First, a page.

The Summerland Museum is looking to expand to keep up with its growing collection.
At the Jan. 9 meeting of Summerland’s council schematics from Cal Meiklejohn of Meiklejohn Architectural Design were for the museum renovations.
Curator Petra Holler told council the museum building on Wharton Street was opened in 1984. Since that time, Summerland’s population has nearly doubled and the museum’s collection has grown significantly.
When the museum opened its doors, there were 4,784 catalogued items. By 2022, there were 25,185 catalogued items, an increase of 425 per cent.
The museum now has the equivalent of two full-time paid staff members, with a full-time curator, a part-time administrator and a part-time visitor services attendant.
Space is limited in the building, and staff members and volunteers have limited room in which to work.
Holler said there is no dedicated space for incoming artifacts and a lack of workspace for exhibit preparation. Storage areas overlap with staff work areas.
The space limitations also affect the number of people who can attend as well as the types of exhibits the museum can display.
“Summerland has a very rich history, and it’s a lot more than just fruit,” Holler said. “We would love to have the opportunity to explore more compelling social issues in our displays.”
The permanent exhibits at the museum take up more than 50 per cent of the floor area, but the museum guidelines recommend no more than 40 per cent of the floor area for exhibits. Additional area is also needed to expand and enhance the existing gallery and to display the Tait Artworks Collection.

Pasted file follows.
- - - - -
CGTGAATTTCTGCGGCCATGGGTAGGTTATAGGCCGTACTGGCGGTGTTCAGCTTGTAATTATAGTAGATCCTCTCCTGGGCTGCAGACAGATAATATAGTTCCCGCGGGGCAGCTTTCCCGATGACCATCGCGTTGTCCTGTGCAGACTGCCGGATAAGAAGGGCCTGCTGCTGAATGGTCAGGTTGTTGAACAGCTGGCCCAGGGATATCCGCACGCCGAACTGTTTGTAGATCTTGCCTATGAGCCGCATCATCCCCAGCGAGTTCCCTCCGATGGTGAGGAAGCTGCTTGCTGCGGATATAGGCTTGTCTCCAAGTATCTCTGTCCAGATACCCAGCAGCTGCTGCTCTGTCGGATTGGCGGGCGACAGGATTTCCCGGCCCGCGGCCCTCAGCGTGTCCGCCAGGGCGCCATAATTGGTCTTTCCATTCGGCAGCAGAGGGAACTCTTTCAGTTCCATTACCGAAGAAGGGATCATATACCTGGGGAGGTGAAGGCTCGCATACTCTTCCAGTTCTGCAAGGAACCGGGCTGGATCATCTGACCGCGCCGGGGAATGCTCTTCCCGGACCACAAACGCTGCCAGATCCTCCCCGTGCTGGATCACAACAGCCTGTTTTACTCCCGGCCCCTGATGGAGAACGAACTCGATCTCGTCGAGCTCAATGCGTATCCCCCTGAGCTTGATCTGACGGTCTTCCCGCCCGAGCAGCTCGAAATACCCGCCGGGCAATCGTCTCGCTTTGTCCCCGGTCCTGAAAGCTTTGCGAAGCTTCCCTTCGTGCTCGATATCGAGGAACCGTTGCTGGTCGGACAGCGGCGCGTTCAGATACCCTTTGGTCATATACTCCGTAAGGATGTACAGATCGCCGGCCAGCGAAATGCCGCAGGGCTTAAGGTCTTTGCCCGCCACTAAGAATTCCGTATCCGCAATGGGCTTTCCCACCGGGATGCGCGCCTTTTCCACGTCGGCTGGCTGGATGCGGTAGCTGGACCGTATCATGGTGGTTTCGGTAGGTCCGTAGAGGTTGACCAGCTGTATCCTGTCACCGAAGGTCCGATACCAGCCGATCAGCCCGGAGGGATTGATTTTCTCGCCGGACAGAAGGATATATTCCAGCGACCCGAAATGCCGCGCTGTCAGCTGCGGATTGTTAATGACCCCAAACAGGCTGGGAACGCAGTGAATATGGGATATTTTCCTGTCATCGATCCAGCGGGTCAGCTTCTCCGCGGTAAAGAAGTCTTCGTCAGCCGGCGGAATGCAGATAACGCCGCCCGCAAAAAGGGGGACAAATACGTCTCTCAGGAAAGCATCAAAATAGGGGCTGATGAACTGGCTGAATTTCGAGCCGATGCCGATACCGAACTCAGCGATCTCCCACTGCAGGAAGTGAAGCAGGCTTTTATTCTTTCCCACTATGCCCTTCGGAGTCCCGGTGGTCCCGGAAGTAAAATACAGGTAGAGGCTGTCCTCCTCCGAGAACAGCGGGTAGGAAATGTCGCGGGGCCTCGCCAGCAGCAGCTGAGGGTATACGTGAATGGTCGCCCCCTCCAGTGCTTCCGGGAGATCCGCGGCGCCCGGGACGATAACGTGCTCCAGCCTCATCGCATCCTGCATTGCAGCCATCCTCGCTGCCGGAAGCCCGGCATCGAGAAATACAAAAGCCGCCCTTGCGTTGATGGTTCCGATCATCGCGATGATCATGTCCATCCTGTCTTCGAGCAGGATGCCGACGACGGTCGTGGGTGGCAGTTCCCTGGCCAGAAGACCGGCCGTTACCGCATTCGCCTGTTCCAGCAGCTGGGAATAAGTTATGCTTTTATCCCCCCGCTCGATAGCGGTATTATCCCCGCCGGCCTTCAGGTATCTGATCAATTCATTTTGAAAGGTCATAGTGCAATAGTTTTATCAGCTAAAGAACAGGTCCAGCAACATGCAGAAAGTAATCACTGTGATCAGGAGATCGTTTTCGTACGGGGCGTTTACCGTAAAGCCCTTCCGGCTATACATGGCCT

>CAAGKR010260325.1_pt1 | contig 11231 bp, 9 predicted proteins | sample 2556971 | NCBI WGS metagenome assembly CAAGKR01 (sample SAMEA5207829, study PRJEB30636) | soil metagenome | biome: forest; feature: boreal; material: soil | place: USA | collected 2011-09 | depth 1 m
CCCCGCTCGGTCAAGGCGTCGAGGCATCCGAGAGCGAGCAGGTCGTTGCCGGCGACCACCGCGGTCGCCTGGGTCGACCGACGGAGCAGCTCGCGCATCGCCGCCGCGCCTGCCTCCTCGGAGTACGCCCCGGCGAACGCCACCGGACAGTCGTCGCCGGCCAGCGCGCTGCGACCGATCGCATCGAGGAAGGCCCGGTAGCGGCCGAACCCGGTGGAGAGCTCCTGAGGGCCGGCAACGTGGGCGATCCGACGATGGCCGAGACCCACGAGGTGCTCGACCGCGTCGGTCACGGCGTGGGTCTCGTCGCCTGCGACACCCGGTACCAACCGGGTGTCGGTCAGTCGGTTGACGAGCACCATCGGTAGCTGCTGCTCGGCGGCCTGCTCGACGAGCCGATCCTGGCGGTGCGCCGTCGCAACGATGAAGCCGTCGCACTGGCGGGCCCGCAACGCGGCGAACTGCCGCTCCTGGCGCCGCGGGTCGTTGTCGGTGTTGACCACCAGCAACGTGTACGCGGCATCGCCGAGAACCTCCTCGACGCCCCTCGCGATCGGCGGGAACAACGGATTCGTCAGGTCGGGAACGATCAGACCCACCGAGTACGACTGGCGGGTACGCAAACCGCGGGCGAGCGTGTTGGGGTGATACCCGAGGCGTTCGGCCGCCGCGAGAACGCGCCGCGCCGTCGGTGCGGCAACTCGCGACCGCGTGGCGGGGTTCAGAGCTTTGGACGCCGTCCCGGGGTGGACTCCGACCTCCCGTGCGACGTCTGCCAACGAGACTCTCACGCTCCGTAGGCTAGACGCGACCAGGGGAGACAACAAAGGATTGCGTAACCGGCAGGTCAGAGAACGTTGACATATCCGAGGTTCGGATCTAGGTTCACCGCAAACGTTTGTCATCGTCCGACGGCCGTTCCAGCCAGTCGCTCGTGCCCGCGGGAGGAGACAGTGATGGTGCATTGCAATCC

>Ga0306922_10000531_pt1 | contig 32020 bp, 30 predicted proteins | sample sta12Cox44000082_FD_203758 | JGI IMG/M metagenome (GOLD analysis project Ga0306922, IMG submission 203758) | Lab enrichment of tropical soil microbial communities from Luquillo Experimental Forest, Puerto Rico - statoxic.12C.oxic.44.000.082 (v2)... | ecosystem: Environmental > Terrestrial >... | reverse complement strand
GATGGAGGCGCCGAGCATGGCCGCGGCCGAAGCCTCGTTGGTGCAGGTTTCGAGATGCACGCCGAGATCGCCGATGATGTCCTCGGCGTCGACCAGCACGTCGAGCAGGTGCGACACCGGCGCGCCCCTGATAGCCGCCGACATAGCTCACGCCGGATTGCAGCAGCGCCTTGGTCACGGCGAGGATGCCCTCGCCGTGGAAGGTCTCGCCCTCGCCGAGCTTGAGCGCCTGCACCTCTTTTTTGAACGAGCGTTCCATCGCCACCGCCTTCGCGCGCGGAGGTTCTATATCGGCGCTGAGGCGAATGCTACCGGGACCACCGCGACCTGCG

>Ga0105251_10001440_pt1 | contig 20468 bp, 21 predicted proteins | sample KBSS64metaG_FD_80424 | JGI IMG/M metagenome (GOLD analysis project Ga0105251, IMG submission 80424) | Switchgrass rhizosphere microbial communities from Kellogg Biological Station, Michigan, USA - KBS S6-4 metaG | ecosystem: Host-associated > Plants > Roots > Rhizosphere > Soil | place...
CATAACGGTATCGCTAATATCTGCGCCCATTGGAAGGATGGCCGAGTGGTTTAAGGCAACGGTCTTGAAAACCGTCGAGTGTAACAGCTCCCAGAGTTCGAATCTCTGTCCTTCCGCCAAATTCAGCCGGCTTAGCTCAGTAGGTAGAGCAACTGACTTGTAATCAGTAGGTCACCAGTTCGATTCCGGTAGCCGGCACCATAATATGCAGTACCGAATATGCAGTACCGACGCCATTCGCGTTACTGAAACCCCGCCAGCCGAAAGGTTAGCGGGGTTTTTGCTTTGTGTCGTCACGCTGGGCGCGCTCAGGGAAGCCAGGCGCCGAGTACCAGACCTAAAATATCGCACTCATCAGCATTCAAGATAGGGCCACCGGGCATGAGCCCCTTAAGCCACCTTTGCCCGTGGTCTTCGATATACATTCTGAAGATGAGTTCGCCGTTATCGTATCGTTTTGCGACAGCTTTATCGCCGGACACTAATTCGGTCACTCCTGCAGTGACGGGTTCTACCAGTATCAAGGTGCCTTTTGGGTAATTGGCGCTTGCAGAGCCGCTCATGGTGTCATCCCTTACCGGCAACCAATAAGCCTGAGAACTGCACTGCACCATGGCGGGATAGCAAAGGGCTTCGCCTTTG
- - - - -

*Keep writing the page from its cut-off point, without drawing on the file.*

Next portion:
Holler said archives should be stored in a secure, climate-controlled space for their preservation. However, while some items are stored in the museum building, others are in the basement of the RCMP building and some are being stored in a container at the municipality’s public works yard.
She added that certain items cannot be loaned to the museum because the building does not have the required climate control and a covered loading area.
The proposed costs for the expansion project are $819,756. This includes $294,390 for a second exhibit area, $81,290 for a loading dock, $307,450 for renovations to the existing building renovation and a contingency allowance of $136,626, or 20 per cent of the project cost.
The work, if approved by Summerland council, would begin early in 2023.
Funding would come from the BC Arts Council Arts Infrastructure Program, the Canada Cultural Spaces Fund, Employment and Social Development Canada’s Enabling Accessibility Fund and the Investing in Canada Infrastructure Program’s Community, Culture and Recreation Infrastructure Stream.
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